James's main character, Kyle is like many victims of mob bullying. He's empathetic and kind. Bully-bait. Somehow he tends to repeatedly attract the opposite. Is it a lesson he needed to learn in life? Or just plain bad luck?

Private Grammar School


James and his younger sister were the only two of the five children to attend a Catholic School. James was enrolled into St. Brendan’s in September 1965, which happened to be the first year the brand-new school was opened. His little sister was enrolled three years later. They were each to attend first through eighth grades.

Catholic school was especially difficult for James, who, at ten years of age, in grade five, experienced a traumatic ostracization from the class, which became full-fledged, horrific mob bullying by most of the people who attended the school, including some of the teachers. In grade five, James’ best friend, who had been especially controlling for several years, began making sexual advances toward him. James, whose sense of humor is especially bright, didn’t understand the seriousness of the advances. Thinking they were common banter between two boys, he laughed them off as jokes. This enraged the boy, who immediately labeled James as gay, and, because this boy had spent a few years slowly isolating James from the other students, found it quite easy to prove James was an outcast who deserved to be treated as less than human. James, who did not happen to be gay, has grown to have an empathetic connection with the difficulties of gay and lesbian teens because he has experienced, first-hand, all out mob-style bullying that LGBTQ teens often experience. The abuse by his peers continued for the rest of his adolescent life at that school. Today he says "It isn't the fact that they're gay that makes kids suicidal. It's how their friends and peers treat them--the way they treated me. Mobbing should be considered a crime as serious as attempted murder. It seems as though every day kids get away with murder on the playground."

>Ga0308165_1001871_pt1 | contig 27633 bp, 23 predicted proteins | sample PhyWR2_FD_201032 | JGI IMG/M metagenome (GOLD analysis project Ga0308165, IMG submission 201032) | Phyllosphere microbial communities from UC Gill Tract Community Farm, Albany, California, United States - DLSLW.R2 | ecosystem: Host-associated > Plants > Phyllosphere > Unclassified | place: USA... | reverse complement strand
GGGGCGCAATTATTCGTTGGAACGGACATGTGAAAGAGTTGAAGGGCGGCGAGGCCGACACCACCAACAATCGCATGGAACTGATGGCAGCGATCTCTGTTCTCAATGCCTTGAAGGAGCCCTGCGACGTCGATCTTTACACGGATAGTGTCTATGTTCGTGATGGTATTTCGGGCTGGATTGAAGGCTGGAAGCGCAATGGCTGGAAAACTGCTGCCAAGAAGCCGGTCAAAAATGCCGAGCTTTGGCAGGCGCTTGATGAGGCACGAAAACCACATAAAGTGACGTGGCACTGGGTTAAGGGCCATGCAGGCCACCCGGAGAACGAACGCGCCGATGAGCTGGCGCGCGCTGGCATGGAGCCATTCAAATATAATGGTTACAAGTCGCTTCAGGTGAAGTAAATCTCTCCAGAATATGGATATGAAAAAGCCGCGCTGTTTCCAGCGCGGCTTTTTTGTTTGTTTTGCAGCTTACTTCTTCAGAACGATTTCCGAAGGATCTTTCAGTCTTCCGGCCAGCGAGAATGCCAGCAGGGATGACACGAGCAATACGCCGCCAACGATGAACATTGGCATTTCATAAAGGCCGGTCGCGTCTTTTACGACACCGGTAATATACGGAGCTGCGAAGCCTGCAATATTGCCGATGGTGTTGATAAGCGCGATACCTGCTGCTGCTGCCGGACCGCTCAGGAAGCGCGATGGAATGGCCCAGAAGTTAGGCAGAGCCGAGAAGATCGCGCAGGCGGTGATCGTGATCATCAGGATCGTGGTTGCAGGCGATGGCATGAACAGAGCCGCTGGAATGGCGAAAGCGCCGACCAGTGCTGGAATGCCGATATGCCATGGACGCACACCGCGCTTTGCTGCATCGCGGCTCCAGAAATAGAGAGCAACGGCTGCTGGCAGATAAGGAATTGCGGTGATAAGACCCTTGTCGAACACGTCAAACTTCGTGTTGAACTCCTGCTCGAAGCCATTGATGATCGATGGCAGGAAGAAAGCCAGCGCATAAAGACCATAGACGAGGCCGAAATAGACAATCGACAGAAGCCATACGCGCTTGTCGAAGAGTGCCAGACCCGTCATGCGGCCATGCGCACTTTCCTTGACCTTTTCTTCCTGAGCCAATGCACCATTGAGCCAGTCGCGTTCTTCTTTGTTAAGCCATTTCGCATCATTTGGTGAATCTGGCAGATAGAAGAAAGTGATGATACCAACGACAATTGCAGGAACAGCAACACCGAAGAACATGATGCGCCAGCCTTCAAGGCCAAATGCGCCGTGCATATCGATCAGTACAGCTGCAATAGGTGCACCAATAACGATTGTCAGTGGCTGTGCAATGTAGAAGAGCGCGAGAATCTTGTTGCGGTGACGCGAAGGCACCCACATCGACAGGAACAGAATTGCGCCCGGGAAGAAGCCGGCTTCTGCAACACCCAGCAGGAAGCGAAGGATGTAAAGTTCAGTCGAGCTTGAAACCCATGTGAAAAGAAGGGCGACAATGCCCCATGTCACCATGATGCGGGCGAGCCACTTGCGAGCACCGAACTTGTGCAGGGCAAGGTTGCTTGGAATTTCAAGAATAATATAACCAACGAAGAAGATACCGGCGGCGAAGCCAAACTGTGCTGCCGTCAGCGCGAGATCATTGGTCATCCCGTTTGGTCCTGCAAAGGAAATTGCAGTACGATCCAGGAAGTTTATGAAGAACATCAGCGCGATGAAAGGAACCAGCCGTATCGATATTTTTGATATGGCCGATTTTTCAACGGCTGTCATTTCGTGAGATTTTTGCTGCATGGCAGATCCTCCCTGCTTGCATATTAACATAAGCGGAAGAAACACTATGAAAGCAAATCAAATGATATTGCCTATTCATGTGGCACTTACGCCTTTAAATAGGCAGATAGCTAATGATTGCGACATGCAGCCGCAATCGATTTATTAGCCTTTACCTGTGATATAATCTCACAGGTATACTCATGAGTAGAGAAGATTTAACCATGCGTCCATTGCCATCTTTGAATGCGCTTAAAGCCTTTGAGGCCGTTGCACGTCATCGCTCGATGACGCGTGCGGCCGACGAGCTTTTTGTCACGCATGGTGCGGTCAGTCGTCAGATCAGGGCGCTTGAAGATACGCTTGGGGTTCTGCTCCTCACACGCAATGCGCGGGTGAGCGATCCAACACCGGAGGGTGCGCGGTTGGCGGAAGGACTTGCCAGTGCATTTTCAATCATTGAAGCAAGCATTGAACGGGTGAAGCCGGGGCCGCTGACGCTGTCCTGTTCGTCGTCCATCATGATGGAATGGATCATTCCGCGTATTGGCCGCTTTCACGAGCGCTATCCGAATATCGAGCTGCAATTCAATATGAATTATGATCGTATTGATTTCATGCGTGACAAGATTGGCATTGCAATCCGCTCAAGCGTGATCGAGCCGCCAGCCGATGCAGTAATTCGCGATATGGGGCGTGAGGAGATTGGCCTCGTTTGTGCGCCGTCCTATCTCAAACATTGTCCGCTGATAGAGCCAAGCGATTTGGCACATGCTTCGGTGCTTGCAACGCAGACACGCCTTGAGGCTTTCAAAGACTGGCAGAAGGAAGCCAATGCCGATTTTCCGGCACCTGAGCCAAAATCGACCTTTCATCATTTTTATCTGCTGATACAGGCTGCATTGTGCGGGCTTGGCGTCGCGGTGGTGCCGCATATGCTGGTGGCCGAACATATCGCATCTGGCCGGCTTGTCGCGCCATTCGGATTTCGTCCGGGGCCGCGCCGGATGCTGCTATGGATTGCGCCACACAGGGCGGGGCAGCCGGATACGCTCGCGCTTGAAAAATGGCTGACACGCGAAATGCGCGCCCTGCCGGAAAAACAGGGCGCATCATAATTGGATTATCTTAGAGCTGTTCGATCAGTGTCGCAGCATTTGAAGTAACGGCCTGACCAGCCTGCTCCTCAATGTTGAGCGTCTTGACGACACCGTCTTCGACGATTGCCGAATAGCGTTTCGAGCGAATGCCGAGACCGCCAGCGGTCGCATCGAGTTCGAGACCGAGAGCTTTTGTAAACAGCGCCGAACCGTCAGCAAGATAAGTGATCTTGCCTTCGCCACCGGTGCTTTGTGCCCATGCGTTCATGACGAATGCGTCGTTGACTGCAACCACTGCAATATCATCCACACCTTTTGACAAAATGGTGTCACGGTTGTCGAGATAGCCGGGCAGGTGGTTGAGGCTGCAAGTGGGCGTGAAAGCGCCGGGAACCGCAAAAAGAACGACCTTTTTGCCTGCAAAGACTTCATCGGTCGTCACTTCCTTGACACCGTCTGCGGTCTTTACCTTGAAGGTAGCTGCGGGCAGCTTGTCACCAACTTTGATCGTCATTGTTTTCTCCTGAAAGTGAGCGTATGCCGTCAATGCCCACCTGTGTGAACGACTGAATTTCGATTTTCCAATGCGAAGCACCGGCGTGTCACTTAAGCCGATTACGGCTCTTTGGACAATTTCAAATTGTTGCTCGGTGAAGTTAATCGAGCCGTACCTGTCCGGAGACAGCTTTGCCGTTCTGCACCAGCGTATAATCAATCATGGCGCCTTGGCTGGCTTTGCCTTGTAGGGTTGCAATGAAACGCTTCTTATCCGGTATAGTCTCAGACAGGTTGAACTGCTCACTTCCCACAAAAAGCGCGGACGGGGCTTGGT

James did not understand what had happened. His family was unsupportive by nature. His father, a WWII vet was unusually strong physically, but was also quiet, emotionally detached, and, for some reason, often blamed his problems and his unhappiness on James. Today’s medical community might diagnose Mr. Johnson with shell-shock, or PTSD, but in those days, WWII vets were just seen as “being like that.” While Mr. Johnson would never strike his children, his angry outbursts were frightening enough that many members of the family “lived on eggshells” hoping to keep from igniting his rage. His mother had been near death multiple times in her childhood with chronic kidney disorders. As an adult, she expressed a constantly precarious level of anxiety, which the family also knew could ignite at any moment. Because of her multiple near-death experiences, today’s medical community might also diagnose her with non-military PTSD. While the family was tightly bonded, they were also toxically dysfunctional. James and his young sister were so afraid of causing explosions, or being blamed for the unhappiness of their elders, that they each found psychological ways to hide in their heads in order to deal with the constant level of family distress.